Of course, changing this notification feature would be treating the symptom rather than the sickness. Well… sometimes you gotta do that. Eliminating the problem altogether would involve fundamentally changing how Twitter works, which I don’t want. Public broadcast systems naturally attract spam, but you can mitigate the effect on genuine users.
I wrote the following post for my cyberpunk newsletter, Exolymph. I’m cross-posting it here because the topic is relevant to other subjects that I’ve discussed on this blog.
Keep Your Head Down
Reading about operational security has turned my mind toward privacy rights. Opsec tactics are concerned with shielding information from enemy access — mostly through rigorous, consistent caution. As the Animal Liberation Front put it in one of their direct action guides, “True security culture requires a clear head, a rational mind, and personal self-control.” The assumption made by savvy opsec practitioners is that all data will be compromised eventually. Therefore, they aim to minimize the inevitable consequences.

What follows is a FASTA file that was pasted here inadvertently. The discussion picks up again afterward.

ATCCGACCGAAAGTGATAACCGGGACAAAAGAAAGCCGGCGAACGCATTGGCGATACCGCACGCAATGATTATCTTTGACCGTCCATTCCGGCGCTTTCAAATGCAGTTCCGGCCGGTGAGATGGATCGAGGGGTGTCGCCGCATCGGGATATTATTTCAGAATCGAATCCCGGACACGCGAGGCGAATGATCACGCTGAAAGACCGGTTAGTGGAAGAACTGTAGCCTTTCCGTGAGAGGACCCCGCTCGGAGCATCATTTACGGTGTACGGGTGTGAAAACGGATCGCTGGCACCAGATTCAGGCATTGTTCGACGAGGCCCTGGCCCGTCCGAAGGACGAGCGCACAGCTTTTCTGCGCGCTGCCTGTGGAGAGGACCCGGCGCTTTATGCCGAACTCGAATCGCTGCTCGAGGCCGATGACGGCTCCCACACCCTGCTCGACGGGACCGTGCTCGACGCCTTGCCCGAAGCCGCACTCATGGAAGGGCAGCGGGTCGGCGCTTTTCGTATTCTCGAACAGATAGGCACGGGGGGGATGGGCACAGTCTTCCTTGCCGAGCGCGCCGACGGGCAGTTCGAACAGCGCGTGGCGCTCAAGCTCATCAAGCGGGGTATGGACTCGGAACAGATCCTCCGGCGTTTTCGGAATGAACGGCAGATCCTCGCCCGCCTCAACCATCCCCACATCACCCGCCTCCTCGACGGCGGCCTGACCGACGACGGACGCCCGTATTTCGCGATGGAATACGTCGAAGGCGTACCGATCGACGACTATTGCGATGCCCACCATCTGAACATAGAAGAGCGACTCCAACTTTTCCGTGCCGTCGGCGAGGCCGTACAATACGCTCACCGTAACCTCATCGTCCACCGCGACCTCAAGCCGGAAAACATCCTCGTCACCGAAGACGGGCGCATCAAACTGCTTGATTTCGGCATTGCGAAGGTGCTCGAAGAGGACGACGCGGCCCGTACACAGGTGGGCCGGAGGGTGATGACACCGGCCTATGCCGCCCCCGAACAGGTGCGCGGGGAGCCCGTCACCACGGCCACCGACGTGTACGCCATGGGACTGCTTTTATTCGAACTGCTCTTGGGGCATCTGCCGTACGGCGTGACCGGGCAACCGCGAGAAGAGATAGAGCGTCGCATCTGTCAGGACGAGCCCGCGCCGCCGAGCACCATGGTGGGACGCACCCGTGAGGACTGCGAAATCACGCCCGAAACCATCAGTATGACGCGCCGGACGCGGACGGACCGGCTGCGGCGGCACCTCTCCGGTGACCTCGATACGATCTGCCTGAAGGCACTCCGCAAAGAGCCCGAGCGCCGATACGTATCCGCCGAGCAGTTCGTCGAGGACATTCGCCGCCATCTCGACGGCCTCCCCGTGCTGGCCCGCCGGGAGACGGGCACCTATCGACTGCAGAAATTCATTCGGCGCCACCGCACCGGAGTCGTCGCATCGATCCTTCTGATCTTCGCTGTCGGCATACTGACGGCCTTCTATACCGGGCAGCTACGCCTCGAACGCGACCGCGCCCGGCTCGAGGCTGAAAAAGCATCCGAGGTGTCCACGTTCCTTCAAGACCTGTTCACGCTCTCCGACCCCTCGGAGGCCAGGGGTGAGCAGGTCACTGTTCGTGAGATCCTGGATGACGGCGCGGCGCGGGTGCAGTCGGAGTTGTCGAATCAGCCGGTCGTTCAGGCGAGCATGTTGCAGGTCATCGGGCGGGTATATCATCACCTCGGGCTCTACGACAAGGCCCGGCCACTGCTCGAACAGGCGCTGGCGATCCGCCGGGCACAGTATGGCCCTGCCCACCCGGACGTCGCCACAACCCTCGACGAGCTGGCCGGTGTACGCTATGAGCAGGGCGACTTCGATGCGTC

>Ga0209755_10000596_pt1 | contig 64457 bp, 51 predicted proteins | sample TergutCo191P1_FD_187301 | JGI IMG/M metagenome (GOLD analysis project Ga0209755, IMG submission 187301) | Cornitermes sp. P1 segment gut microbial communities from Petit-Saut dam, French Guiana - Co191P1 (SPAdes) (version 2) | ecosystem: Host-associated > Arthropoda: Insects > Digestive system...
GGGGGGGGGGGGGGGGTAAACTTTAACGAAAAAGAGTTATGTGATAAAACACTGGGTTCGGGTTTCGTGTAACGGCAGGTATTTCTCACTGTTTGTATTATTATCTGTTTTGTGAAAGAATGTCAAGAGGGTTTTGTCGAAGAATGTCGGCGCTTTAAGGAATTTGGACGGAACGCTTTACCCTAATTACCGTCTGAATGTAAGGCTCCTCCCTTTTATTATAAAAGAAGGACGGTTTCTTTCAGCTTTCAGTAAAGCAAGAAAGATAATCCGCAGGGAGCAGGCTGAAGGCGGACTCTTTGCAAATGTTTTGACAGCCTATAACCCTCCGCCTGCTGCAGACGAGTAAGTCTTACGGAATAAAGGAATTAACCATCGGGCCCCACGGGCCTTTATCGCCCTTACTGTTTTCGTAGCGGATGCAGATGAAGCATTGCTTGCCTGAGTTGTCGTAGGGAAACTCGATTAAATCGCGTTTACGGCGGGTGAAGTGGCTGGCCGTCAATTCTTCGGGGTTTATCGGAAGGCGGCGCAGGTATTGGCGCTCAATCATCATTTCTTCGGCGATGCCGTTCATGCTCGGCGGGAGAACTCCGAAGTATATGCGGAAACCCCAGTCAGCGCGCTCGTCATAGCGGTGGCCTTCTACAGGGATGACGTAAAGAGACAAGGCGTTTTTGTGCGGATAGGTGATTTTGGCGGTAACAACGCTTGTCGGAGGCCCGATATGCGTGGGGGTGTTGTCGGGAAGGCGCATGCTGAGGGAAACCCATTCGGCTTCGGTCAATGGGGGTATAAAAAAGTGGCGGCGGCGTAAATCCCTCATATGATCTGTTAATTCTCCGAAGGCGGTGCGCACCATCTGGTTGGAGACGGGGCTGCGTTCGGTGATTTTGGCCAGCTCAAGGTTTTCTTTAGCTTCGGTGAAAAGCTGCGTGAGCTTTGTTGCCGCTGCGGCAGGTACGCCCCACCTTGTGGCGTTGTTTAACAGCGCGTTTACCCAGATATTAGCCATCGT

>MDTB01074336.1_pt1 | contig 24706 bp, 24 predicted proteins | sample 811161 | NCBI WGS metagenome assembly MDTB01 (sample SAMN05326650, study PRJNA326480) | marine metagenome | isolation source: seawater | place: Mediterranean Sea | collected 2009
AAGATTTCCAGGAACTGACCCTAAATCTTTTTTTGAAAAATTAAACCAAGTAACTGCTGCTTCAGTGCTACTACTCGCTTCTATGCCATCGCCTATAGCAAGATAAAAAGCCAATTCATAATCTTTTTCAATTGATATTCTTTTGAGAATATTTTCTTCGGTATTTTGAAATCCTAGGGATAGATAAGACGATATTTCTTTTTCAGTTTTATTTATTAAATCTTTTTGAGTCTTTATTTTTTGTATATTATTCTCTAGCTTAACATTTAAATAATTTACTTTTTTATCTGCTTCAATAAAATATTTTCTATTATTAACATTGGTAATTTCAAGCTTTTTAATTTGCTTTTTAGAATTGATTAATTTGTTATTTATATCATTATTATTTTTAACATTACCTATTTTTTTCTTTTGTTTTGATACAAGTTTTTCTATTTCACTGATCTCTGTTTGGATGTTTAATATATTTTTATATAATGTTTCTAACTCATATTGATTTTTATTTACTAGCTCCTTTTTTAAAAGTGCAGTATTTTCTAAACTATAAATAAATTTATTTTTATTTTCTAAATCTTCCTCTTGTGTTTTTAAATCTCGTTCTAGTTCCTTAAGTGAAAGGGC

I used to disregard privacy. My attitude was a classic: “If you’re not doing anything wrong, then you have nothing to hide!” (a viewpoint refuted very well by Robin Doherty). The problem is that even people who are acting ethically can run afoul of the law or be persecuted by the authorities. Consider how the FBI treated civil rights activists in the 1960s. Current mass surveillance by the NSA and similar government bodies is equally worrisome, as is the treatment of whistleblowers like Chelsea Manning. I’m not naive enough to think that this behavior will stop. People do anything that they are physically or technically capable of doing in order to access power — especially state agents.
I’m still not convinced that privacy should be a guaranteed legal right, or if so, to what extent. The best way to restrict your own information is simply to be secretive — stay quiet and maintain the impression of insignificance. After all, the vast majority of day-to-day privacy compromises are self-inflicted, simply because most people don’t care. That’s how Facebook and other social networks manage to compile detailed dossiers on their users.
So, what’s the essential takeaway here? I’m not sure. It’s interesting to ponder the consequences of a post-privacy society, until you realize that we already live in one. The results are quite mundane. Feels normal, right?
Exolymph is a cyberpunk newsletter — go check it out.